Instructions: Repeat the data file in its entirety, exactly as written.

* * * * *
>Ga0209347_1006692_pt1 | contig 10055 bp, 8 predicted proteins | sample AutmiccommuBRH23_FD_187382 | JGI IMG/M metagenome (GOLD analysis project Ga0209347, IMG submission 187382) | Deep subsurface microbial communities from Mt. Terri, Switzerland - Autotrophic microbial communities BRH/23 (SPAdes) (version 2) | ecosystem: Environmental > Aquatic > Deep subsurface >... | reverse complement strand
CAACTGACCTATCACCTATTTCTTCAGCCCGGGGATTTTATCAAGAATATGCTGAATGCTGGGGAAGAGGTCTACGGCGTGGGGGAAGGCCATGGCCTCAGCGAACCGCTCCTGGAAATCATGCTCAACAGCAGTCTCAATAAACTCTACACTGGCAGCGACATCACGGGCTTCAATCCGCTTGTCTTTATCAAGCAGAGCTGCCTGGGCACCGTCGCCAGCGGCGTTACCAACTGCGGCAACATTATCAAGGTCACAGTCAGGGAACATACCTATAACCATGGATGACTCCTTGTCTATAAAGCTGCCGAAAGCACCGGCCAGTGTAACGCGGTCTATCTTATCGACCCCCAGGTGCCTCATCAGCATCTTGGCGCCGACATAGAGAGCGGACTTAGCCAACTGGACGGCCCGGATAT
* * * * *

>Ga0209347_1006692_pt1 | contig 10055 bp, 8 predicted proteins | sample AutmiccommuBRH23_FD_187382 | JGI IMG/M metagenome (GOLD analysis project Ga0209347, IMG submission 187382) | Deep subsurface microbial communities from Mt. Terri, Switzerland - Autotrophic microbial communities BRH/23 (SPAdes) (version 2) | ecosystem: Environmental > Aquatic > Deep subsurface >... | reverse complement strand
CAACTGACCTATCACCTATTTCTTCAGCCCGGGGATTTTATCAAGAATATGCTGAATGCTGGGGAAGAGGTCTACGGCGTGGGGGAAGGCCATGGCCTCAGCGAACCGCTCCTGGAAATCATGCTCAACAGCAGTCTCAATAAACTCTACACTGGCAGCGACATCACGGGCTTCAATCCGCTTGTCTTTATCAAGCAGAGCTGCCTGGGCACCGTCGCCAGCGGCGTTACCAACTGCGGCAACATTATCAAGGTCACAGTCAGGGAACATACCTATAACCATGGATGACTCCTTGTCTATAAAGCTGCCGAAAGCACCGGCCAGTGTAACGCGGTCTATCTTATCGACCCCCAGGTGCCTCATCAGCATCTTGGCGCCGACATAGAGAGCGGACTTAGCCAACTGGACGGCCCGGATAT